The Most Common Prison Tattoos and Their Meanings
Published March 2, 2023
It’s quite common for an inmate to have at least one tattoo somewhere on their body. And though tattoos are generally unique, in prison, you’ll often find that certain tattoo designs are present in a lot of inmates.
Interestingly, many tattoos have meanings behind them, and knowing about these tattoos can go a long way in surviving prison. After all, you can tell a lot about an inmate’s tendencies by looking at their tattoo.
So, in this article, we’ll take a look at some of the most common prison tattoos and what they mean.
A spider web tattoo usually portrays or signifies a lengthy term in prison. It relates to how spiders trap their prey, in the same way, inmates are trapped behind bars.
Unlike many common prison tattoos, this one is universal, meaning it’s not exclusive to a specific group.
In addition, a spider web tattoo doesn’t really say a lot about an inmate’s tendencies. It’s much more notable outside of prison since it basically advertises that a person has served some time in prison.
You’ll often find this tattoo around the elbow or on the neck.
The 1488 tattoo is one of the many prison tattoos that’s mostly exclusive to a specific group.
If you’re not aware, 1488 is a hate number used by white supremacists and neo-Nazis.
So, as you might imagine, the 1488 tattoo is exclusive to those kinds of people. Naturally, having this tattoo would indicate that the inmate is either a white supremacist or a neo-Nazi, or both.
The tattoo can be found anywhere on the body.
The teardrop is an incredibly prevalent tattoo in prison.
Though its meaning may vary according to the country or region, the most common meaning is that the wearer is a murderer. If the teardrop is just an outline, it may not be a murder but an attempted murder.
In some regions, a teardrop can also mean the wearer is seeking revenge for the death of a friend, or it may also be that they’re simply grieving. That’s why apart from prisoners, the teardrop tattoo is also common among gang members. Unsurprisingly, this tattoo is most commonly found under the right eye.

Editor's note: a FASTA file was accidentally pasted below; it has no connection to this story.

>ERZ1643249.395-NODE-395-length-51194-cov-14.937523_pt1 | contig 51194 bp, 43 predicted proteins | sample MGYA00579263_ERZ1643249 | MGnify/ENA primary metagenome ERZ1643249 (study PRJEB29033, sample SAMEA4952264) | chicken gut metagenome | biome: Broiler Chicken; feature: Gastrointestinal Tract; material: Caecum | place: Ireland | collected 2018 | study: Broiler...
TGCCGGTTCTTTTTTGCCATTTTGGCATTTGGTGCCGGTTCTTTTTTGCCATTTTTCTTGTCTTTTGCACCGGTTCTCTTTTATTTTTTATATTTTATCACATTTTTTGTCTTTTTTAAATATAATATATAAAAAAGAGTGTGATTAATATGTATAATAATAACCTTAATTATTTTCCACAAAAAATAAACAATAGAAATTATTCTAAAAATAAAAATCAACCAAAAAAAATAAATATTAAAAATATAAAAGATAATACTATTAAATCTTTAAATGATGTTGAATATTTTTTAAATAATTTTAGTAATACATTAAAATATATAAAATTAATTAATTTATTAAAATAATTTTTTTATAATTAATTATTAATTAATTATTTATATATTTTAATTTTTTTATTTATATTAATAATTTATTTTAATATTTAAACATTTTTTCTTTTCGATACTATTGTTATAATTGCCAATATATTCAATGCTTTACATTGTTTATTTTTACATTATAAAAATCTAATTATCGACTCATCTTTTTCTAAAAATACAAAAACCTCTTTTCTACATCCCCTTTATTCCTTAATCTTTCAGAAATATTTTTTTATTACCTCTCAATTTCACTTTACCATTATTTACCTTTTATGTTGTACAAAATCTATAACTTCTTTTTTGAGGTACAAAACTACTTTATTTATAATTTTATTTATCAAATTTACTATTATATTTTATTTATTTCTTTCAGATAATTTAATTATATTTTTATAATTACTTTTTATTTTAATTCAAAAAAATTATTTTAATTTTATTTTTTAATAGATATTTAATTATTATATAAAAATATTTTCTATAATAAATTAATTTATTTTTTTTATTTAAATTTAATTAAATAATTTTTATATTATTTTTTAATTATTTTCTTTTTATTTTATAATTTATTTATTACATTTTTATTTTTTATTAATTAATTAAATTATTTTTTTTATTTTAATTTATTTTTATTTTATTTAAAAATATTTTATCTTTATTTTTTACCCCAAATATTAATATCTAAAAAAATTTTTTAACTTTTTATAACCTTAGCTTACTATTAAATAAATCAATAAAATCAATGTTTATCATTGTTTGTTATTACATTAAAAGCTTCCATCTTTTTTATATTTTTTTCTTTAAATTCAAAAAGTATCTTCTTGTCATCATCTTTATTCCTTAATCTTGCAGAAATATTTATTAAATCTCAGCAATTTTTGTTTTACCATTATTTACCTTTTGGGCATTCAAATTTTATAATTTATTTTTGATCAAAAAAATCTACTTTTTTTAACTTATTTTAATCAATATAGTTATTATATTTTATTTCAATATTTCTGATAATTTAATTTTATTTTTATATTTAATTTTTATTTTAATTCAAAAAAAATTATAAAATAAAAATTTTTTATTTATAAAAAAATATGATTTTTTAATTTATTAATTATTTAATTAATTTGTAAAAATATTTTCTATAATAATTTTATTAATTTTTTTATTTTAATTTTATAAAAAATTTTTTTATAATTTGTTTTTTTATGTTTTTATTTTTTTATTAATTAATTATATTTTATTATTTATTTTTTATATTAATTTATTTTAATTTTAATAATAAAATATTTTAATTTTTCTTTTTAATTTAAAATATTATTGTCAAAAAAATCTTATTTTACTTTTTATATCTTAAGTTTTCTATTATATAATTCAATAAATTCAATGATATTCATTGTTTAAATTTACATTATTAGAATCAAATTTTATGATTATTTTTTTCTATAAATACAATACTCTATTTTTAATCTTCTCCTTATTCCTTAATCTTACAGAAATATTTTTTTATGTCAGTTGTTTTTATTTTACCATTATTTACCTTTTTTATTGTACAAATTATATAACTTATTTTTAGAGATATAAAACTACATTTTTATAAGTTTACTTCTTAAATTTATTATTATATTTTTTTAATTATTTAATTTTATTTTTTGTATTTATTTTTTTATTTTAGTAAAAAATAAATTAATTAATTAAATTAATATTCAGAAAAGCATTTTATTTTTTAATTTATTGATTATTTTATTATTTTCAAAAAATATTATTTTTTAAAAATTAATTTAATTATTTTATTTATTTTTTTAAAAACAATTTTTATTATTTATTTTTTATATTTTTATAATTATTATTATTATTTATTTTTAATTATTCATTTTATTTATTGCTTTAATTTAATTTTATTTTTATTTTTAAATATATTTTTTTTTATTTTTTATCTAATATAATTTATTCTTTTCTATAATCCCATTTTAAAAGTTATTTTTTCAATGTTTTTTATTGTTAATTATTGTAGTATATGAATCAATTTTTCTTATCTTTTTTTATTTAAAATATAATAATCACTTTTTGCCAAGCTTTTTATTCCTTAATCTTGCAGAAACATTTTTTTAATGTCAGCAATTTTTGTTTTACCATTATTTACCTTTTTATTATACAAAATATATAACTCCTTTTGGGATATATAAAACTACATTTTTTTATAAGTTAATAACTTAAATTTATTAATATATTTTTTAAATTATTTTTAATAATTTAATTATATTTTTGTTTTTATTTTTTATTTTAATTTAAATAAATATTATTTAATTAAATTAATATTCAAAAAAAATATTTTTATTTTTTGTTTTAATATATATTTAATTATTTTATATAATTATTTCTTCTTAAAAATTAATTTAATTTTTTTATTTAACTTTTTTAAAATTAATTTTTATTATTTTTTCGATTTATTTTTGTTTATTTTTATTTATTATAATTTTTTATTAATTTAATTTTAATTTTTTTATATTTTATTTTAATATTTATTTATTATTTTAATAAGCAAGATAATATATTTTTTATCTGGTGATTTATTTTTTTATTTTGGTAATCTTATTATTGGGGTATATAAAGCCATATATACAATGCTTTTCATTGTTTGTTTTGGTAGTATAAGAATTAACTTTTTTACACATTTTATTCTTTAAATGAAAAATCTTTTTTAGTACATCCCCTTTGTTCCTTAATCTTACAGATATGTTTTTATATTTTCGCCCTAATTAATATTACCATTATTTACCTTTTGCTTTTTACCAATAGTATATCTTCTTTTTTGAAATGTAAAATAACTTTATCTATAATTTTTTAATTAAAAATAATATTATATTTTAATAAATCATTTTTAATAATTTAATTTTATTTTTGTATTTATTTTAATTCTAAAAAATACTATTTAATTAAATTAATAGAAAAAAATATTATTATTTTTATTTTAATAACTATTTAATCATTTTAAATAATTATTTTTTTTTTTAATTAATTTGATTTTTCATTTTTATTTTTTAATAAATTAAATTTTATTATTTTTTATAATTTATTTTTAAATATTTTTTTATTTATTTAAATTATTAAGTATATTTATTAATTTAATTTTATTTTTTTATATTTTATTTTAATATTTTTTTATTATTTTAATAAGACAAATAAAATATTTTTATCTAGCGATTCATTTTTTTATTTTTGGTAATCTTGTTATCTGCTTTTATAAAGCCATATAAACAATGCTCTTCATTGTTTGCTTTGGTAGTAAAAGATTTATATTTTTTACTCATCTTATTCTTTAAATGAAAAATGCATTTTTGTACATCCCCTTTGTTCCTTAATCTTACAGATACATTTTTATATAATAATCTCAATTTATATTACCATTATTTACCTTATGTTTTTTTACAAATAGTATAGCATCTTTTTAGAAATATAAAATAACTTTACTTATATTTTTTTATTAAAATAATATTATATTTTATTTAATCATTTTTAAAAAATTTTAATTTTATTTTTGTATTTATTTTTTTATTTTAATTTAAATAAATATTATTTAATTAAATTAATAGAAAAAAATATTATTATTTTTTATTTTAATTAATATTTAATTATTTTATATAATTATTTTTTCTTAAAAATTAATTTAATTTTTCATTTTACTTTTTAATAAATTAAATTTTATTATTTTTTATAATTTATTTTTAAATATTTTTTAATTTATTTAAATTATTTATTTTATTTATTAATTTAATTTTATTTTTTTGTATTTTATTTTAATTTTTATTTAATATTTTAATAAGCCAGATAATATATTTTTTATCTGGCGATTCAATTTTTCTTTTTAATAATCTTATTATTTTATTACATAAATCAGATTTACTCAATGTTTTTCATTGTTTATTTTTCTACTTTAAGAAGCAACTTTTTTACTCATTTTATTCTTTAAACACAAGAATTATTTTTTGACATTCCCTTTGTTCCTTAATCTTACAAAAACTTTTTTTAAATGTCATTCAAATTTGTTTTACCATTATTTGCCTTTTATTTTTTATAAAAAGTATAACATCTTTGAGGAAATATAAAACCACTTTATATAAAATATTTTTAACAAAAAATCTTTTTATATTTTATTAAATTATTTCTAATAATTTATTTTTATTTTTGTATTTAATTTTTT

The five-point crown tattoo has a lot of history behind it, but as someone who’s about to go to prison for the first time, the only thing one needs to know is that the wearer most likely belongs to a Hispanic gang.
Not just a Hispanic gang, though, but one of the biggest Hispanic gangs in Chicago.
As such, it’s not a good idea to mess with anyone who has this tattoo as they may have connections with a lot of people inside and outside of prison.
A tattoo featuring five dots has the same connotation as a spider web—it basically means the wearer has served some time in prison. In other words, it doesn’t really say anything about the inmate’s tendencies.
Like the spider web tattoo, five dots is only notable outside of prison as it basically tells innocent bystanders that the person is a former prisoner. Perhaps the main difference between this and the spider web tattoo is that there’s a possibility that the wearer is associated with a large gang in Chicago.
For that reason, it’s best not to mess with inmates who have this tattoo.
The five dots are usually found on an inmate’s forefinger, thumb, or hand. If the tattoo is in other places, it might be representative of the wearer’s connection with the People Nation gang.
Clock With No Hands
This tattoo perhaps has the most obvious meaning, especially considering that clocks are often associated with time. Basically, this tattoo represents the idea of serving a particularly long time in prison.
It can come in many forms, such as a grandfather clock or a simple wall clock.
Of course, not everyone with a clock tattoo is an inmate. It usually only applies to clocks with no hands.
The clock tattoo can be found anywhere on the body.
The gun tattoo is a common prison tattoo, but it doesn’t actually have much meaning.
Most of the time, inmates have this tattoo simply because it has a cool design, as it can take the form of any gun, like a revolver, pistol, and more. If it does have a meaning, it’s mostly associated with murder.
Gun tattoos are particularly prevalent in American prisons.
The gun tattoo can be found anywhere on the body.
While there’s no guarantee that you’ll encounter an inmate with a tattoo in prison, there’s no harm in preparing for that possibility. With this guide, you should be able to figure out the story or meaning behind an inmate’s tattoo and draw conclusions from their tattoo alone.
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About The Author
Lenard Arceo is an experienced writer who enjoys coding software when not working. He has been blogging for a number of renowned publications for years. His commitment to writing facts based content has allowed him to help his readers uncover the truth and render justice in their lives.